Roadrunner Records - Slipknot's hard-hitting, aggressive metal anthems are getting…
- Posted on Apr 10th 2009 4:30PM by Adam Horne
You collaborated with Nicole Atkins, Mates of State and Jon Wurster of Superchunk on the new album. How did you find those experiences?
It was very easy and comfortable. They are all friends of mine and they all have very good musical instincts that I trust. It felt a little like cheating -- like bringing in a ringer. It's very important to me that I be friends with the people I work with.
Which of the new songs do you most favor?
'The Heartbreak Rides' wins as my favorite. I like the way it builds and I like the way the counter melodies come. I like the way the flutes, ebows and organ work together. It's a very short story about my fascination with I-5 when I was younger -- the mythology of hitting the road.
Do current events, like the election of President Obama or the recession, affect your songwriting or the way you perceive your role as a songwriter?
When I look at what is happening with the economy, I have to remind myself how lucky I am -- what a privilege it is to be able to make my living as a musician. That theme has snuck into my songs for the last few years, a certain "There, but for the grace of God, go I" feeling. Having Obama in office definitely makes things more hopeful, knowing that he is actually trying to make things better. I think there has always been a thread of hope fighting the hopelessness in my songs. The voices in my songs have always been slightly poor, directionless and displaced, so there is no reason why that would change right now. Things are as frightening as ever.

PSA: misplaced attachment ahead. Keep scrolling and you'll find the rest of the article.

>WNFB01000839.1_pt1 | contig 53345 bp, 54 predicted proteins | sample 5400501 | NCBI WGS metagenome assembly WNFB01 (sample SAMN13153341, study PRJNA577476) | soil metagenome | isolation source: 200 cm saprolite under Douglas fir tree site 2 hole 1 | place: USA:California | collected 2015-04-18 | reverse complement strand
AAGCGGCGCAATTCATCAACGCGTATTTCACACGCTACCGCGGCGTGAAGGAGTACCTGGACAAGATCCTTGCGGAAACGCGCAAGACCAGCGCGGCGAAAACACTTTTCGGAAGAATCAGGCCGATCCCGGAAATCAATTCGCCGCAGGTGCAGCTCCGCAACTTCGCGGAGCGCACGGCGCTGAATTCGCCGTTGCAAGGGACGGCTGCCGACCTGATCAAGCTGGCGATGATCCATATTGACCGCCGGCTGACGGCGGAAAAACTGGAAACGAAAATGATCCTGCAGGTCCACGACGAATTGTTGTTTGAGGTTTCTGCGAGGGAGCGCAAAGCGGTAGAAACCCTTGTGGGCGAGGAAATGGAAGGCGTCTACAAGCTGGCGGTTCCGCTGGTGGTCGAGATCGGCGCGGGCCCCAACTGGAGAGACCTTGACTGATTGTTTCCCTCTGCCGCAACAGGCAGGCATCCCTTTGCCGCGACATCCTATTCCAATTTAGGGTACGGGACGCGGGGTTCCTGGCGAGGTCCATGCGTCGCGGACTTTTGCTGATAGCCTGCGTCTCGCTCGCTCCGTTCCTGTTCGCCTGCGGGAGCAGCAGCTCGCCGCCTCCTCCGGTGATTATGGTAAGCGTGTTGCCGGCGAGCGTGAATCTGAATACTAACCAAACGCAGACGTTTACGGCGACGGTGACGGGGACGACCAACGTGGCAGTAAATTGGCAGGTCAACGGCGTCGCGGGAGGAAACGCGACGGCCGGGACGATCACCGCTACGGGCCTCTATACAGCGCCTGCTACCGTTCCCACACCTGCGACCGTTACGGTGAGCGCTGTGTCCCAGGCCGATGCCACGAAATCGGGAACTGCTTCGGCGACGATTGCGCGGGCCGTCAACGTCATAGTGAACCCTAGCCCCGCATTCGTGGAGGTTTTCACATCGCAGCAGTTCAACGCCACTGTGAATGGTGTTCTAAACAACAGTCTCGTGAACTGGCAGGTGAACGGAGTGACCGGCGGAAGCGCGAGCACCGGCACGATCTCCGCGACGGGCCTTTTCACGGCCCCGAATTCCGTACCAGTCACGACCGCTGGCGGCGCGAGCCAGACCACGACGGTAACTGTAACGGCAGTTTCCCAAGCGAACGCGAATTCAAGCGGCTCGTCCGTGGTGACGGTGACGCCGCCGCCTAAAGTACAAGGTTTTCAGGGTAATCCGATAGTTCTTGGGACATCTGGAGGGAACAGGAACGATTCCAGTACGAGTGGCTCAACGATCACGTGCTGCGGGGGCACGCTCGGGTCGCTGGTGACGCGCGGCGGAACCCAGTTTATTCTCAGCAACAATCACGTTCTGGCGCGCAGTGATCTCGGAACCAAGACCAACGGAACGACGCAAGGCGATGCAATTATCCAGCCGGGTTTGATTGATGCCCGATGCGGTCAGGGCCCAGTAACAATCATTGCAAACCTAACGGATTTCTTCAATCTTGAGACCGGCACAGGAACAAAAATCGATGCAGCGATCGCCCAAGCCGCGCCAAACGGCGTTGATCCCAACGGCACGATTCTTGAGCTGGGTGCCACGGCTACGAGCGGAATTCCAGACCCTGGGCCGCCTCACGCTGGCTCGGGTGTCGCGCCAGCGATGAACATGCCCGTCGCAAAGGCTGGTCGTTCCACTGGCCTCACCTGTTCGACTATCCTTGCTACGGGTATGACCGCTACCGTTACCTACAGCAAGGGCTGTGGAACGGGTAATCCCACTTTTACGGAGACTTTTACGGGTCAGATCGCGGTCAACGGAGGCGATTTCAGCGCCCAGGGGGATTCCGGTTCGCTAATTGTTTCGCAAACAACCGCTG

What inspires you to write?
I am always driven to write. It is the will to be better. Sometimes it is a lot of hard work, but it's my job. I've said it a million times: It's my job. I want to be good at my job. There is a lot of amazing music out there to inspire a person right now. For me, the creative process has a snowball effect. It is hard to get going sometimes but when you do get going, you get a lot of momentum. That is my favorite part of making music -- when the songs really start to come together. When you start thinking, "I may have something here."
Describe an A.C. Newman tour versus a New Pornographers tour.
The solo tour is a group of people that I put together, and they don't necessarily know each other. The tour is a process of people getting to know each other, and that makes it a little more fun. It's fun touring with the New Pornographers as well, but we already know each others jokes by heart. The solo tour is also a little more grassroots than the NP tours. I play clubs instead of theaters, and club shows are always a lot of fun. Possibly because there are more drunk people. It's an apples and oranges thing.
Whose musical career would you wish to emulate?
Anyone who has had a long career is the person to emulate. In the world of indie rock, I look at Flaming Lips and Yo La Tengo as models for artists who want to have a long career. They have been doing it for twenty-some years, and they are as good as they have ever been. That is inspirational.